Applying for a waiver takes significant investment in time and money. Some waivers require additional safety equipment that must be purchased to fulfill the waiver requirements. There are no guarantees that a waiver submission will be approved.
  • Does Flying Fox UAV have SOP's?
    It's important that any drone service provider have SOP's (standard operating procedures). We are basically running a small airline! SOP's include information like; the privacy policy, which is crucial is today's landscape of buying and selling privacy. In addition they detail the company's procedures, many of which are required by the FAA. Our SOP's include: Equipment maintenance Pilot training Emergency procedures Mission parameters and more!
  • What is Flying Fox UAV's pricing?
    Our pricing is dependant on our clients needs and is per project. No remote sensing project is the same!
  • What is your deployable asset?
    In times of disaster, we can mobilize and deploy numerous UAV platforms to fulfill your missions needs. Our Pilots and UAV Systems are equipt to maintain levels of high operational tempo and are experienced USAR and First Responders. We are deployable for upto 14 days with an extension to 21 days.
  • Who can be a drone pilot in command?
    The answer is anyone can be a PIC. The real question is about doing it legally! The FAA requires all drone content that is used for any business promotion, gain, exchange - any benefit to the business or drone pilot, must be acquired by a FAA Part 107 certified pilot. It is important to understand that "gain" doesn't just mean being paid for an image, it also refers to marketing and promotion. For example, posting a drone image of your winery on FB, and the drone image was taken by someone not 107 certified the business owner and the pilot can be fined by the FAA.
  • What are the FAA laws governing professional drone services?
    While laws are added and modified frequently, there are a few laws that remain pretty standard. 1) A professional drone pilot in command must be Part 107 certified. 2) Flying over people requires a waiver from the FAA. 3) Flying at night requires a waiver from the FAA. 4) Beyond Visible Line of Sight requiers a waiver from the FAA. 5) Flying in restricted airspace requires authorizations and waivers from the TSA and FAA.
  • What regulations does the FAA place on drone equipment?
    All UAS/UAV (unmanned aerial systems/vehicles) operating under 14 C.F.R. part 107, or as a public aircraft operation, must be registered. Failure to register a UAS in accordance with these rules may result in regulatory and criminal sanctions. The FAA may assess civil penalties up to $32,666. Criminal penalties include fines of up to $250,000 and/or imprisonment for up to three years. In addition, the operator of the UAS/UAV must carry a Certificate of Aircraft Registration in either paper or electronic format and that unique registration number must be visible on the exterior of the drone.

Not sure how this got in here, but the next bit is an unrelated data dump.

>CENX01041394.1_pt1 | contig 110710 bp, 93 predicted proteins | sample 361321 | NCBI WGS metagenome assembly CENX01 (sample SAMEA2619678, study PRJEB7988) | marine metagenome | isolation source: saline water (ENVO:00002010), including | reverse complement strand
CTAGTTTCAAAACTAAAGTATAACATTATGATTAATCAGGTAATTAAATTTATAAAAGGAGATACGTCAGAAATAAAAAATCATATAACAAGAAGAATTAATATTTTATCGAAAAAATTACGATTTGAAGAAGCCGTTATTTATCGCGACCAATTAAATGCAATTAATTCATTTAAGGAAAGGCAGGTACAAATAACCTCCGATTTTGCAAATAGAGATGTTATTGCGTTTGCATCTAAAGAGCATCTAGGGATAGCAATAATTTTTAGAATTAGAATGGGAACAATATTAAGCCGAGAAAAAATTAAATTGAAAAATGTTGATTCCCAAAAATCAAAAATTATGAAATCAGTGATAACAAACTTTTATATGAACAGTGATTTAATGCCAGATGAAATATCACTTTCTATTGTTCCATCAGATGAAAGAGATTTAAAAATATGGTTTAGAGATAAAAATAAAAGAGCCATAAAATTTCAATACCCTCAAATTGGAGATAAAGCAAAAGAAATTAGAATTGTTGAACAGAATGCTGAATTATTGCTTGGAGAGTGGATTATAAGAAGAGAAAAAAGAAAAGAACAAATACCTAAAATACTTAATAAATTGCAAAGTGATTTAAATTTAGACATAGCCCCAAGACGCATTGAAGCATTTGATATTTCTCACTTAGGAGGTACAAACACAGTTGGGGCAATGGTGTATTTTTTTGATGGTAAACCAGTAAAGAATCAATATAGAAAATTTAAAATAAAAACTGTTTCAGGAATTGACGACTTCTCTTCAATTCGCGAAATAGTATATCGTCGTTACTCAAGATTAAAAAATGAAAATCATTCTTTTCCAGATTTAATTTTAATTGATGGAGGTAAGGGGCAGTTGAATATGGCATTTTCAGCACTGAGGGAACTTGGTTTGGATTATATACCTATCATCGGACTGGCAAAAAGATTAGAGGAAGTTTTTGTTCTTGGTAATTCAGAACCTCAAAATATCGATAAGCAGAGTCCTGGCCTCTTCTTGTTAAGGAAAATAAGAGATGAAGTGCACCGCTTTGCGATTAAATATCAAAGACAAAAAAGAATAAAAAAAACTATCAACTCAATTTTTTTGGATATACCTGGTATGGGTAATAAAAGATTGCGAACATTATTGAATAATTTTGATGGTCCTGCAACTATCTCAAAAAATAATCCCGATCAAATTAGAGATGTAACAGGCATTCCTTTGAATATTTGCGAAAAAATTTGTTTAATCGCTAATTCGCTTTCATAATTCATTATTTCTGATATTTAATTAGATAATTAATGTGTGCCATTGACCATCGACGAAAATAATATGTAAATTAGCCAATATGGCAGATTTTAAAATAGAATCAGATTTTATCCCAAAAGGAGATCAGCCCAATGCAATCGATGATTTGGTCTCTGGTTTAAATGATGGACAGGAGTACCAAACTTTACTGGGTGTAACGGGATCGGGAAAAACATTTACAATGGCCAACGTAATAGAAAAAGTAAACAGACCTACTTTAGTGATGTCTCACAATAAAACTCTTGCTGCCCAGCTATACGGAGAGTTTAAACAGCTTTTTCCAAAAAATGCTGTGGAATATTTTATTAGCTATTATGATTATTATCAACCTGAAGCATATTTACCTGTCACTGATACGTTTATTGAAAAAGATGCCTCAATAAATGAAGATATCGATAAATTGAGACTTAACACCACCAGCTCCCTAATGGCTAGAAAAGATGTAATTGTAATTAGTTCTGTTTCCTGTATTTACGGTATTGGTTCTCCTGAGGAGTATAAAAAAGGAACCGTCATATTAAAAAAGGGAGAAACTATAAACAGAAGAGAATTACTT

• Why use a Professionally Certified Drone Pilot?
    The easy answer is because it is illegal not to. The FAA requires that all drone pilots over the age of 16, flying for educational or commercial enterprise or gain must be 14 CFR Part 107 certified. Unlicensed flying will result in fines and possible jail time. Both the pilot and the hiring party are subject to fines and possible jail time. There are many restrictions and your drone service provider must stay informed of all the regulations. All of our Pilots hold current FAA issued UAV Remote Pilot In Command certifications. They have undergone an extensive education in the use of Airspace, Flight Dynamics and how to operate with the highest levels of safety.
  • My neighbor has a drone, can't I just use it?
    Federal law requires that the commercial application of a drone requires a FAA Part 107 certified pilot. So, if you use your neighbors drone to benefit your business for example promote an event, list a home for sale etc., anything that you gain from - requires FAA Part 107 certification. The FAA also requires that drone operators keep detailed flight log books, maintenance records and other safety and quality documents that they can request to review at anytime.
  • What does it mean to be a certified Drone Pilot?
    Obtaining the 14 CFR Part 107 certification from the FAA means that you have passed the initial aeronautical knowledge test. The certificate demonstrates that you understand the regulations, operating requirements, and procedures for safely flying drones. For more information and a list of the knowledge test topic areas, visit the FAA website at FAA site link. In addition to obtaining the 107 certification, it is important for Drone operators to become proficient in the hands-on operation of flying the drone. The FAA does not train or certify pilots in the hand-on operation of flying a drone or the education required for mapping and other types of drone operation.
Remote Sensing Partner
Drones and Remote Sensing
Drones and the FAA
Flying Fox UAV Facts